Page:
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Thailand edging towards a sustainable future

Nov 22. 2015
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THAILAND has made great strides on its path to prevent a repeat of the 1997 economic crisis and move towards the high-income nation status with balanced growth, according to a sustainable development expert.
Dr Chirayu Isarangkun Na Ayuthaya, vice chairman of the Thailand Sustainable Development Foundation, said the goal of sustainable development is within reach thanks to the support of the public-private sector as well as civil society organisations.
In a speech to a group of 15 foreign correspondents representing Asia News Network’s member publications, he said Thailand has achieved 75 per cent of the goal.
“We see a certain glimpse of hope. There’s possible success of the sustainable development goal. We are in the middle of work… If we continue with our efforts, we have a good chance of success,” he said.
During his speech, on the topic of “Inclusive and Sustainable Growth: Challenges for Thailand and Asia”, Chirayu said the “Tom Yam Kung” crisis in 1997 served as a reminder that the growth achieved in the preceding 37 years could not be sustained if Thailand does not tackle the four main problems that erode the economic foundations: income disparities, urban-rural disparities, environmental degradation, and the deterioration of values and mindsets.
In his birthday speech that year, His Majesty the King promoted the sufficiency economy philosophy, which now serves as the guideline for the schemes initiated by organisations and foundations established in 2014.
Three projects were highlighted to show how close Thailand is to achieving its goal: a project in Nan province to promote area-based community development; an initiative in schools to change the mindset of school children and instil in them sustainability values; and a campaign to encourage people not to dump garbage in canals.
In the mission to promote area-based community development, Chirayu reported on the progress of a project in the northern province of Nan. The community was encouraged to identify its own problems and solutions. Community workers were involved in the process, organising the assistance of outsiders only in areas that had no capacity. This model replaced conventional handouts that failed to strengthen communities in the long run.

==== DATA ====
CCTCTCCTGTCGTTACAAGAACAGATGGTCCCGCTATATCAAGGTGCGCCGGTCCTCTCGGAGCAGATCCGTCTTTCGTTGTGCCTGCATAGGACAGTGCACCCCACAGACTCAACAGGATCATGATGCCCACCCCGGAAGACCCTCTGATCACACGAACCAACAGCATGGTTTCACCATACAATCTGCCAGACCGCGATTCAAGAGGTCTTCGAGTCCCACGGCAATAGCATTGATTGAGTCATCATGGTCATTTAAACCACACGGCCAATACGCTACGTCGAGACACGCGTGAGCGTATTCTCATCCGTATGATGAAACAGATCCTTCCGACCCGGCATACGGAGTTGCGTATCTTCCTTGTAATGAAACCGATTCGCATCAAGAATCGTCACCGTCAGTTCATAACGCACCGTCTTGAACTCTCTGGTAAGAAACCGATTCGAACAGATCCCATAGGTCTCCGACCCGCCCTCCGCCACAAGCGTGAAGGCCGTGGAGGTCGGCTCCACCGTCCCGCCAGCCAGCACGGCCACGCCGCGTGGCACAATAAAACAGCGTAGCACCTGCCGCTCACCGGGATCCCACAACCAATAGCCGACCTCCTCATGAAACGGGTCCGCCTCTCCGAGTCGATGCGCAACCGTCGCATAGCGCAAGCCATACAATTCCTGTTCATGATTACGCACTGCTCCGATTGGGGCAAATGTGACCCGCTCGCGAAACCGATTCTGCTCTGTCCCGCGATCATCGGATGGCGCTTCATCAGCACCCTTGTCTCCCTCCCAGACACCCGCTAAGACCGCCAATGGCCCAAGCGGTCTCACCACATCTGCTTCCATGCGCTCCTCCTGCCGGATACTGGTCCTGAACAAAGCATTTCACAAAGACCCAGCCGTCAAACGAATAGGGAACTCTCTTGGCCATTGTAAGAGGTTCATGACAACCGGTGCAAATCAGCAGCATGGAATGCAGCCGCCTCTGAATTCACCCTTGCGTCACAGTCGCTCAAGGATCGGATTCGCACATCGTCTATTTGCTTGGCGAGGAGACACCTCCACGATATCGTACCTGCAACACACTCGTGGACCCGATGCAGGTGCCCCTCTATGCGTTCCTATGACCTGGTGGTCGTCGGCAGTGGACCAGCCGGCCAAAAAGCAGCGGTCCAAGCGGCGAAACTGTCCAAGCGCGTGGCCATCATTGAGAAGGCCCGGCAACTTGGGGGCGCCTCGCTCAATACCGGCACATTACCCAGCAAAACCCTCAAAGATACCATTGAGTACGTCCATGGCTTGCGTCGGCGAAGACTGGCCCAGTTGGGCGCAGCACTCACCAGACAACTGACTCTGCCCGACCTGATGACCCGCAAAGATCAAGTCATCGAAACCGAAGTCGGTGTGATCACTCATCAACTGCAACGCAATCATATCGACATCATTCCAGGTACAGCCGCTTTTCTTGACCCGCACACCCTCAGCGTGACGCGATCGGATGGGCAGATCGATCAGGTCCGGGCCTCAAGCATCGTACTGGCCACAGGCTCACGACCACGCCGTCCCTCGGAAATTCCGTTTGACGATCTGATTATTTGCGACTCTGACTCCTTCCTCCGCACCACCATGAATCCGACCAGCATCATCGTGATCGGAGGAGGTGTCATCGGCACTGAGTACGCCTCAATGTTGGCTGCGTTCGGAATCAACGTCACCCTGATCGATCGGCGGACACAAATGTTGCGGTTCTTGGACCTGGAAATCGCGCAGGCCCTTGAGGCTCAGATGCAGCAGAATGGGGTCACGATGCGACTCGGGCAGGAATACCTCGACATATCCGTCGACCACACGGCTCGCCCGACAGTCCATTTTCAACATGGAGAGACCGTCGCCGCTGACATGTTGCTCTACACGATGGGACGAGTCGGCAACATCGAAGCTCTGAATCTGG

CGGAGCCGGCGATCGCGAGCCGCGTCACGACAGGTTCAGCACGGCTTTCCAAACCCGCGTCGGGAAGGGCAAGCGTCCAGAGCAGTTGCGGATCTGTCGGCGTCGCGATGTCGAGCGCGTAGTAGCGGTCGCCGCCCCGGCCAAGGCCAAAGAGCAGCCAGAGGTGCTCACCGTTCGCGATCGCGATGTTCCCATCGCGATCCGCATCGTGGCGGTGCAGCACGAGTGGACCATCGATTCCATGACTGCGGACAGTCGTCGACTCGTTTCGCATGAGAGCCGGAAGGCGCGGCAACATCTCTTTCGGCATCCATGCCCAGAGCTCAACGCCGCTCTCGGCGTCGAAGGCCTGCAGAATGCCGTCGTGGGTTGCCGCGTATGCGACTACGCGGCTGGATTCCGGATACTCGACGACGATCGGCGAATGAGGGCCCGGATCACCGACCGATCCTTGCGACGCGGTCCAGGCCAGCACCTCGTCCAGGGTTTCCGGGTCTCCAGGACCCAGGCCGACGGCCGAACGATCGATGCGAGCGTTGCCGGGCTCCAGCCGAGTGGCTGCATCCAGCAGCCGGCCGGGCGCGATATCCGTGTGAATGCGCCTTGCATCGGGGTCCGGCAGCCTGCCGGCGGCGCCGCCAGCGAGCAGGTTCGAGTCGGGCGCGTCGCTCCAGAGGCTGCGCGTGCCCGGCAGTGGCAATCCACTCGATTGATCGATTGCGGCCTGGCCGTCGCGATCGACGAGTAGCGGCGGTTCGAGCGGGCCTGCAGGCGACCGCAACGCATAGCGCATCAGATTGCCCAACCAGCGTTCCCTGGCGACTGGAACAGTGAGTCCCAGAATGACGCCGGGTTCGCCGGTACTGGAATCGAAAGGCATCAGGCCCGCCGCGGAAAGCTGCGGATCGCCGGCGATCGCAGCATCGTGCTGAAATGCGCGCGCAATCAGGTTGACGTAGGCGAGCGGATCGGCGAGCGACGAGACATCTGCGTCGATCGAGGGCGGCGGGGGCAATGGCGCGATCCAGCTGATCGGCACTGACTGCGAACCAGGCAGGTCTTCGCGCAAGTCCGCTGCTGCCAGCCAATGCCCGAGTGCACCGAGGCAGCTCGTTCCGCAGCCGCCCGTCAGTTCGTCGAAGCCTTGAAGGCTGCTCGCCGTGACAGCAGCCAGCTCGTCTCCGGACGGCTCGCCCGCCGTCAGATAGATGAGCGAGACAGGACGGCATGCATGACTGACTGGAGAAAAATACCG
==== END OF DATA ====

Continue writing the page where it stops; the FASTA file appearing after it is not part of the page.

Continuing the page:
“If they don’t own it, they don’t feel responsible for the project. Handouts are not sustainable. Once the handouts are taken away, they will be as weak as before,” he said.
He said the government is in the process of replicating the model in over 20,000 villages across the country.
Another project deals with altering the mindset of children and encouraging them to embrace sustainability values. The project began in 2005 to insert into the school curriculum sufficiency ideas for children from pre-school age to Grade 12. To date, 19,000 schools have been assessed as sufficiency schools.
“The goal is to produce children with a mindset of sustainable, ethical elements in carrying on lives. We have a good hope that our next generation will have the right mindset [not expecting handouts or a quick fortune without taking into account associated risks],” he said.
He acknowledged that as they enter the workforce, these children may be absorbed into a society where the mindset is different. The Thailand Campaign was launched to fill the gap, with the assistance of 86 organisations representing the public and private sectors as well as civil society.
Together, they set about changing the mindset of Thai society to counter four habits that hinder sustainable development: household debt creation, reckless driving, corruption and irresponsible social behaviour.
For example, a campaign was launched after the massive floods in Bangkok to encourage people to stop dumping garbage into canals after it was discovered that this was a major cause of the flooding.
Chirayu admitted that the learning curve of people can differ. He shared a story of man in Udon Thani who fell into debt because of the elusive anticipation of extra income. After a successful year, he expected income to grow faster in the next year.
“Growing from strength to strength with prudence is better. They should understand the risks. It is better to grow slowly but more firmly,” he said.
Chirayu believes that the 1997 economic crisis showed that Thai society must adopt a sustainable way of life at all levels.
“Sufficiency economy philosophy is setting a new course, steering lives accordingly to capacity and sufficiency. It shows that we need an ethical use of resources. It also warns against greed and the mindset that the world is not enough.”Box
Achieving sustainable development
Thailand must address the problems that erode its economic foundations:
1. Income disparities
2. Urban-rural disparities
3. Environmental degradation
4. Deterioration of value and mindsets

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